Every year, federal, state, and local governments spend nearly $2 trillion of our public tax dollars to purchase goods and services—everything from buses and bridges to hard hats and paper clips. This is public purchasing, and it keeps our communities and the country running year-round.
Now, imagine if these trillions of dollars went further. Imagine if every one of those dollars also contributed to creating good jobs in communities that need them most. Imagine if our public dollars also tackled racial and socio-economic injustices, countered climate change, and helped build community power.
That’s our vision, and we’re working to make it happen.
Cities and states use our public dollars to purchase goods and services by entering into contracts with private companies. But typically, there is nothing in these contracts that holds companies and manufacturers accountable for creating good jobs—the kind of jobs that support working families.
Research shows that the $2 trillion we spend on public purchasing each year could create up to 20 million good jobs if cities and states embraced our model of “public goods for the most public good.”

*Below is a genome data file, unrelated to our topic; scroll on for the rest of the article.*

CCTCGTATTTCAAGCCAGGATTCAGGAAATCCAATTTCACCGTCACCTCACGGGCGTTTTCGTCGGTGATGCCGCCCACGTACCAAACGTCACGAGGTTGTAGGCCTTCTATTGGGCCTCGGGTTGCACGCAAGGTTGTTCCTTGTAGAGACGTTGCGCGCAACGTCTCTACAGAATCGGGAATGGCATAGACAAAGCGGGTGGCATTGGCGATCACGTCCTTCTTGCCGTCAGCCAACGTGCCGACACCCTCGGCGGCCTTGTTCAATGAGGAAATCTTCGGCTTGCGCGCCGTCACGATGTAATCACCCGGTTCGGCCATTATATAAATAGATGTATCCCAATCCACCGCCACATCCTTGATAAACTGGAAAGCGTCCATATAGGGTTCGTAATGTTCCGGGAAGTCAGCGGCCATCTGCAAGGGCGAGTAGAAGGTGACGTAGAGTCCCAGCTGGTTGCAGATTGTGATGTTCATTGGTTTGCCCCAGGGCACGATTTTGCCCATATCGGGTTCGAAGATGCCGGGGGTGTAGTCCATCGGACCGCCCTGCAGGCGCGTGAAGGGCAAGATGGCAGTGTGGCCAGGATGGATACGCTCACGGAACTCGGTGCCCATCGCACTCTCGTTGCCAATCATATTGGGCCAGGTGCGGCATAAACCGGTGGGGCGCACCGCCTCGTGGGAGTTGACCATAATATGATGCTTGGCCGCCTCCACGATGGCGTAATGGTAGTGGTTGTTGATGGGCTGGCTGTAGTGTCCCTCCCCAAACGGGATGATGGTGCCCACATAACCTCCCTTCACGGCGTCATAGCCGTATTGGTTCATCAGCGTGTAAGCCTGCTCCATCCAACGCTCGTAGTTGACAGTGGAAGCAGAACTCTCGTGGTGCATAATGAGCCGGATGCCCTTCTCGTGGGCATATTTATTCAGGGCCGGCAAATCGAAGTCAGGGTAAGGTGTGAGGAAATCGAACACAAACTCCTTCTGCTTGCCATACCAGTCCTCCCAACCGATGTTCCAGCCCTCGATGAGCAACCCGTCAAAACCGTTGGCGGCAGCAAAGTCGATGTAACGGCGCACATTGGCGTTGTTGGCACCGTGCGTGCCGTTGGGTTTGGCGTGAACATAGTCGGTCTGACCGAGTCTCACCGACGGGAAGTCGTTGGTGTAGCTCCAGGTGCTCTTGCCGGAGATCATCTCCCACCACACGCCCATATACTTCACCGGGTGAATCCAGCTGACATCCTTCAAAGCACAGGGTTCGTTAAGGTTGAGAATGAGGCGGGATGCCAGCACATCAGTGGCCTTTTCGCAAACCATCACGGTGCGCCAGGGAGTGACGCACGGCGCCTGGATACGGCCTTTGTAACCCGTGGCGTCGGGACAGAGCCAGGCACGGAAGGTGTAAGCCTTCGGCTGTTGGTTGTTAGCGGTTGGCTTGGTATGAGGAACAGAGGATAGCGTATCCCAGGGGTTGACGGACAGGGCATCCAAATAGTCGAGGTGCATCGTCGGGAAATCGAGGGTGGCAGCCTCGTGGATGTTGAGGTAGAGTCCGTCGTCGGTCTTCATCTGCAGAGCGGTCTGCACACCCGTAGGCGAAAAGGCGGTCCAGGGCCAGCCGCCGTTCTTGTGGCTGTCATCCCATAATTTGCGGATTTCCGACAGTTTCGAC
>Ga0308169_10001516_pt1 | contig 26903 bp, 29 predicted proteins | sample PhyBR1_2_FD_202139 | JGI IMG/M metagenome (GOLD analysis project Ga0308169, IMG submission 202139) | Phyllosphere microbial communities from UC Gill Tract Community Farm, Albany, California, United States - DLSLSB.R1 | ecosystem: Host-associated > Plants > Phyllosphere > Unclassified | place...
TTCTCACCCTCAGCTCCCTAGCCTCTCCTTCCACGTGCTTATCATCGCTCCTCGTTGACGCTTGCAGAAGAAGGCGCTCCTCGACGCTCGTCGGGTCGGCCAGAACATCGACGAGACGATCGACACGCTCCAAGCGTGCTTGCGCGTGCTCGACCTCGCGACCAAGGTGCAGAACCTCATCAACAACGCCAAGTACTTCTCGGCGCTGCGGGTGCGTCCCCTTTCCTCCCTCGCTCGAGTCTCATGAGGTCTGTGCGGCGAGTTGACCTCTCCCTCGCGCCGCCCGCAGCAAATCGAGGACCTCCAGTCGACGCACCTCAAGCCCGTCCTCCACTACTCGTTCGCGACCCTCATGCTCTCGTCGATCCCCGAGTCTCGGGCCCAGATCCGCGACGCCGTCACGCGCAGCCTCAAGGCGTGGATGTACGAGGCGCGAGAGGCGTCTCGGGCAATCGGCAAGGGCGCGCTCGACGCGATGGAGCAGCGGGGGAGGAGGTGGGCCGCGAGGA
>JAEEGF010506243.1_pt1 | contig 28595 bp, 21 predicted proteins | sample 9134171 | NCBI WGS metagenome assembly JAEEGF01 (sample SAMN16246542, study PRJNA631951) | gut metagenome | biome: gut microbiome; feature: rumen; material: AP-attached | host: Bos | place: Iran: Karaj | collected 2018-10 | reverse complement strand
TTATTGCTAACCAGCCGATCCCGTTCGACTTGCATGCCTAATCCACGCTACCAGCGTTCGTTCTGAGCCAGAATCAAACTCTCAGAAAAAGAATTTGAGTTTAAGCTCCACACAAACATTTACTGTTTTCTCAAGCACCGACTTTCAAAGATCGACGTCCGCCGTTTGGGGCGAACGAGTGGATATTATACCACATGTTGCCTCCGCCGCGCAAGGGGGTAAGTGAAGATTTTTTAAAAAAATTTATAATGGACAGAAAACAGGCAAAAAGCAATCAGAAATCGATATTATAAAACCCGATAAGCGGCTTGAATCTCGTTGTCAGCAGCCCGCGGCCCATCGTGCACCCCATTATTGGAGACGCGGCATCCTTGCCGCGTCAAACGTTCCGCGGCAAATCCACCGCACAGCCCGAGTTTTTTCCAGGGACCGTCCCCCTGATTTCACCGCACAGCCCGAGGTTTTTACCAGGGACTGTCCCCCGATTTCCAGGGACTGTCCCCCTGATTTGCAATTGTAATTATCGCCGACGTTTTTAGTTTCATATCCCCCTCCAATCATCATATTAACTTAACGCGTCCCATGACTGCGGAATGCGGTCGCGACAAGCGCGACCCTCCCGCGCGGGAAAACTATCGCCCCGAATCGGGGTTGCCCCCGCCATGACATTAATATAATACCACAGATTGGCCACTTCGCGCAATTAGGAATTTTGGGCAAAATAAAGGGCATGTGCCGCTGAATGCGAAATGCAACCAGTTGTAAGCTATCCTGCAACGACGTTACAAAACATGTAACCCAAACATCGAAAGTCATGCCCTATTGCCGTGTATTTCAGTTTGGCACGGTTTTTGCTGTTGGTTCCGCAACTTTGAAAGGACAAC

Jobs to Move America has developed a framework that empowers cities, states, and public agencies to harness their public purchasing power to create good jobs and advance racial, gender, and climate equity across the country. We work on research, policy advocacy, and community campaigns that all revolve around our idea of “public goods for the most public good.”
We have created policy tools that make sure communities and workers reap benefits from the billions of public dollars we invest in infrastructure. From Los Angeles to New York, thousands of workers have benefitted from our work. We’ve played a pivotal role in getting rail and bus companies to build factories and create hundreds of good jobs in California, Illinois, and Massachusetts. And we’re just getting started.
Now is the time for public officials to use their power and influence to create good jobs, advance equity, and curb climate change. We can rebuild our infrastructure and our communities if we make our public goods work for the most public good.